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Quantitative Easing, European Style?

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Quantitative easing is the process of central banks' increasing the supply of money by boosting excess reserves, typically by purchasing government bonds to raise prices and lower yield.

QE2, as it has become known, was announced by Fed Chairman Ben Bernanke in early November, as the United States central bank pledged to buy $600 billion in long-term treasuries over the next eight months. This in hopes of stimulating the economy and maintaining low interest rates to propel us a bit further along in this sluggish recovery.

Now, only a month later, is the European Central Bank (ECB) about to do the same thing?

What was actually announced?
The European Union has been in a free fall since Ireland officially became the second country (after Greece) to accept a bailout from a joint effort led by the EU and the International Monetary Fund. The bond markets essentially flew off the rails and the equity markets plunged, taking with them shares of the Bank of Ireland (NYSE: IRE  ) and Allied Irish Banks (NYSE: AIB  ) . Like a runaway freight train, nervous speculators claimed Portugal and Spain would fall next, and hence went the share prices of Banco Santander (NYSE: STD  ) and Banco Bilbao Vizcaya (NYSE: BBVA  ) , both Spanish banks. Even National Bank of Greece's (NYSE: NBG  ) stock price quickly plummeted, despite the fact that the EU and IMF announced a 4 1/2-year extension to Greece's loan maturity.

However, shares of three out of those four banks were up by more than 2% as of early this afternoon -- mostly because of an announcement by the ECB. Previously, the ECB was supposed to phase out its liquidity support to EU banks in early 2011. However, President Jean-Claude Trichet said that it was abandoning this time frame. Now there will be unlimited liquidity for EU banks "as appropriate," Trichet said.

At first, it seemed like a great idea -- markets certainly responded well. Yields on two-year Spanish bonds fell, and the equities mentioned above all seemed to rise in tandem.

However, many economists and analysts have been disappointed by the announcement, saying it lacked the substance and firepower they were hoping for. Some economists estimated that the ECB would buy trillions in public-debt securities, but so far, that has not come to fruition.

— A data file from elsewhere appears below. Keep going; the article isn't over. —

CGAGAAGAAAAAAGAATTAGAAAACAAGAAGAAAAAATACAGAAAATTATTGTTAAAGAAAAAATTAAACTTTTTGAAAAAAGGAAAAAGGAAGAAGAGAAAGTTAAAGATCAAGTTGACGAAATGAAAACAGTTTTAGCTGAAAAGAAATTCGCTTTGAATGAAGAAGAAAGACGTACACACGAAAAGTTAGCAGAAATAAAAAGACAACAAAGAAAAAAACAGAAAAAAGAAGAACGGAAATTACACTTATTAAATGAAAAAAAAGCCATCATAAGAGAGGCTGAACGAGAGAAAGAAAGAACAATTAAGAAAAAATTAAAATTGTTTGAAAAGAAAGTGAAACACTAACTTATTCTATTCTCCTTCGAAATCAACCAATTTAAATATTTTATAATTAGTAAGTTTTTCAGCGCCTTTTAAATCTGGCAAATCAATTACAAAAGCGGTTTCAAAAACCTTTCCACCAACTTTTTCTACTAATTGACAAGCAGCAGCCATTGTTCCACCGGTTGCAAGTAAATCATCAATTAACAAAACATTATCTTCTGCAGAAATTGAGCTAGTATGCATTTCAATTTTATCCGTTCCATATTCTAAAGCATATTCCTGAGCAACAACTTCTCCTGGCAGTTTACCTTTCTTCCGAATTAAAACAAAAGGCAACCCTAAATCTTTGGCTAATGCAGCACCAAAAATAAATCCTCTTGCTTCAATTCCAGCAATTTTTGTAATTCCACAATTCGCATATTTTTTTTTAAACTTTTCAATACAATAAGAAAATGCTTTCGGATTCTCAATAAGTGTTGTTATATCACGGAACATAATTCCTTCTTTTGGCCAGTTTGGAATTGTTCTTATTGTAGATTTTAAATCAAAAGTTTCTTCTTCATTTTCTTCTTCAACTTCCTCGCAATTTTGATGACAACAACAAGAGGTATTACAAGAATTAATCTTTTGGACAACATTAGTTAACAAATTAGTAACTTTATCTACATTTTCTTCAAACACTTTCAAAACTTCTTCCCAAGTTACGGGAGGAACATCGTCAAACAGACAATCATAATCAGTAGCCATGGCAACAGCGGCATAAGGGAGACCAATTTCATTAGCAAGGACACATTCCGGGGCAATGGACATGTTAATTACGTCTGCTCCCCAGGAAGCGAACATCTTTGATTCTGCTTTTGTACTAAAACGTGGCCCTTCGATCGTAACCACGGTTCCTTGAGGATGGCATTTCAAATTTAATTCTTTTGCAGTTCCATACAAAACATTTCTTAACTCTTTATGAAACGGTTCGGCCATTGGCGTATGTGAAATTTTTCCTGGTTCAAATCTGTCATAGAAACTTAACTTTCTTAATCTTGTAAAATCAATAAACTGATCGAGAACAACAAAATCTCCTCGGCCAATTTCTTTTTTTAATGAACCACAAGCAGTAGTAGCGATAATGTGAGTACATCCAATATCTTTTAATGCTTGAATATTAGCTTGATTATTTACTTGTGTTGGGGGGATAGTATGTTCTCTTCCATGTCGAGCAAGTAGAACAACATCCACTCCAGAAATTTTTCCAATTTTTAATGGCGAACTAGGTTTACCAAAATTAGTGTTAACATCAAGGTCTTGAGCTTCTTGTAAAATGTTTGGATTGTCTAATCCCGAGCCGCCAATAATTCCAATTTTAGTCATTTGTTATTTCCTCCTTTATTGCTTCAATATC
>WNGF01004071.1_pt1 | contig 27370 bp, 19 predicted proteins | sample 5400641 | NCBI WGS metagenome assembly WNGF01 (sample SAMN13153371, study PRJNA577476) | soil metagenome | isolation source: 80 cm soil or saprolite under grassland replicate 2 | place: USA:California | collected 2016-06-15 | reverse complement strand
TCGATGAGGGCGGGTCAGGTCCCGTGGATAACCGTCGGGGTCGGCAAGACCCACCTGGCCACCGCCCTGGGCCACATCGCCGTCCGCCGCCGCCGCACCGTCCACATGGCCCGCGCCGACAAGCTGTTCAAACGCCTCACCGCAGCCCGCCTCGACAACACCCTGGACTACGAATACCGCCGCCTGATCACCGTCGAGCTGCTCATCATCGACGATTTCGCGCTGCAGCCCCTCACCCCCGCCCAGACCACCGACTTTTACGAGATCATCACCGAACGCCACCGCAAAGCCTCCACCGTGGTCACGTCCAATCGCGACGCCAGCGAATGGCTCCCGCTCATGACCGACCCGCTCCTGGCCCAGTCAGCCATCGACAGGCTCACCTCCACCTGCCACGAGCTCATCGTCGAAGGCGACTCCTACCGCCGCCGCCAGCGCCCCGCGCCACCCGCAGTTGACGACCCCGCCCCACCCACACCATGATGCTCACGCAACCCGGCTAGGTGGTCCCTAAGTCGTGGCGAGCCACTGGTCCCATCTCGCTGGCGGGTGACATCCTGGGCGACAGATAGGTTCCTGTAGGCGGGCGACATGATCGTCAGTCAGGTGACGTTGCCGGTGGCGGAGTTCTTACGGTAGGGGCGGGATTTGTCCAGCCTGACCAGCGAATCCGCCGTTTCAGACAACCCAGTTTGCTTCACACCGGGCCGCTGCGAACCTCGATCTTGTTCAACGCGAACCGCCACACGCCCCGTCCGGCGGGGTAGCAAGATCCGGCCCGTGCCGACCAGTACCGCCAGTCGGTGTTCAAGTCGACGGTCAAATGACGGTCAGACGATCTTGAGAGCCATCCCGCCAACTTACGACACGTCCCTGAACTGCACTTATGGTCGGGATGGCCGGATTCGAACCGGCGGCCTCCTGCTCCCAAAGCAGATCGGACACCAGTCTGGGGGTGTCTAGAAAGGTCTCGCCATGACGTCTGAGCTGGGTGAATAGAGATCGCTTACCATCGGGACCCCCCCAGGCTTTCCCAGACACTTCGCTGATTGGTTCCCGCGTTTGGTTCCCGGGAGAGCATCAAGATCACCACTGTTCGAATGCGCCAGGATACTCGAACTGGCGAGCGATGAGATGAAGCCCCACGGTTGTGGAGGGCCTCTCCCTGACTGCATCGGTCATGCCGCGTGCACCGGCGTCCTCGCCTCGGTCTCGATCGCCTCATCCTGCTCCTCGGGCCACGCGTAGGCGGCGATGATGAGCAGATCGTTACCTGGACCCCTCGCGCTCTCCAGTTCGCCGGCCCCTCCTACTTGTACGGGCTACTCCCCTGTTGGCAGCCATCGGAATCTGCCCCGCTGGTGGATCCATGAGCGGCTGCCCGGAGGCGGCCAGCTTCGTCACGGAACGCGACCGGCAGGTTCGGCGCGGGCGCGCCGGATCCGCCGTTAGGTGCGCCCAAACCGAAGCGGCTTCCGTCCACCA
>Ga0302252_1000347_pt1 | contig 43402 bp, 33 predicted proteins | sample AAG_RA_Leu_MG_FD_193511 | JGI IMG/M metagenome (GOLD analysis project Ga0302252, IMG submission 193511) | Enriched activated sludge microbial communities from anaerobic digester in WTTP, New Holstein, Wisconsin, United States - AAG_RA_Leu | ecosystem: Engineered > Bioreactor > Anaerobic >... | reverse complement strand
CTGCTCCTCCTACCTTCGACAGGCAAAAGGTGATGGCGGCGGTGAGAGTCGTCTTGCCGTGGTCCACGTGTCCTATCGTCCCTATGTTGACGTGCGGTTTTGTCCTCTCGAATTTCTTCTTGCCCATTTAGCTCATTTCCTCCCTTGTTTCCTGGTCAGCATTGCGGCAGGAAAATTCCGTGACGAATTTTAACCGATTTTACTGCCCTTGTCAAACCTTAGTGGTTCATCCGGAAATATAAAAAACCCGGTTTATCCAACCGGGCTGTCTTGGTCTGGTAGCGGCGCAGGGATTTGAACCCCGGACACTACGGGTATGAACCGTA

No, so far, this isn't exactly quantitative easing. The ECB, according to Trichet, is "withdrawing all the liquidity that we are injecting." Essentially, they're telling the banks that there is money available, if it's needed.

Nevertheless, some analysts are calling for a European-style round of quantitative easing. By printing money and increasing reserves against known and unknown sovereign risks, the EU could shore up capital for many banks. I'm not sure exactly how the markets would react in Europe (the response to QE2 in the U.S. was definitely mixed), but it could stem the tide of uncertainty.

What do you think would be the best way to calm markets? Has the ECB done enough? Feel free to sound off in the comments section below, or if you're interested, check out The Motley Fool's new special free report, "3 ETFs Set to Soar During the Recovery."

Jordan DiPietro owns shares of National Bank of Greece, as does the Fool. Try any of our Foolish newsletter services free for 30 days. We Fools may not all hold the same opinions, but we all believe that considering a diverse range of insights makes us better investors. The Motley Fool has a disclosure policy that would sell its sleeves for some cloud-ridden weather.

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Help us keep this a respectfully Foolish area! This is a place for our readers to discuss, debate, and learn more about the Foolish investing topic you read about above. Help us keep it clean and safe. If you believe a comment is abusive or otherwise violates our Fool's Rules, please report it via the Report this Comment Report this Comment icon found on every comment.

  • Report this Comment On December 02, 2010, at 7:58 PM, Fliujniligui wrote:

    The goal is not to calm markets so governments no longer feel the hurry of fixing their structural problems. What ECB is doing is perfect. It buys time and help maintains things in place during the time government fix the deficit and inefficiencies in their respective economy.

    By acting in minimal way for the required time only, the ECB ensures that the pressure remains on the good place, governments. In the long run, Eurozone will be stronger and more competitive because of this and Euro will retain more value than if massive printing and credit risk taking by the ECB are performed.

    This also ensures that we will get more time to buy cheap Euro-banks stocks.

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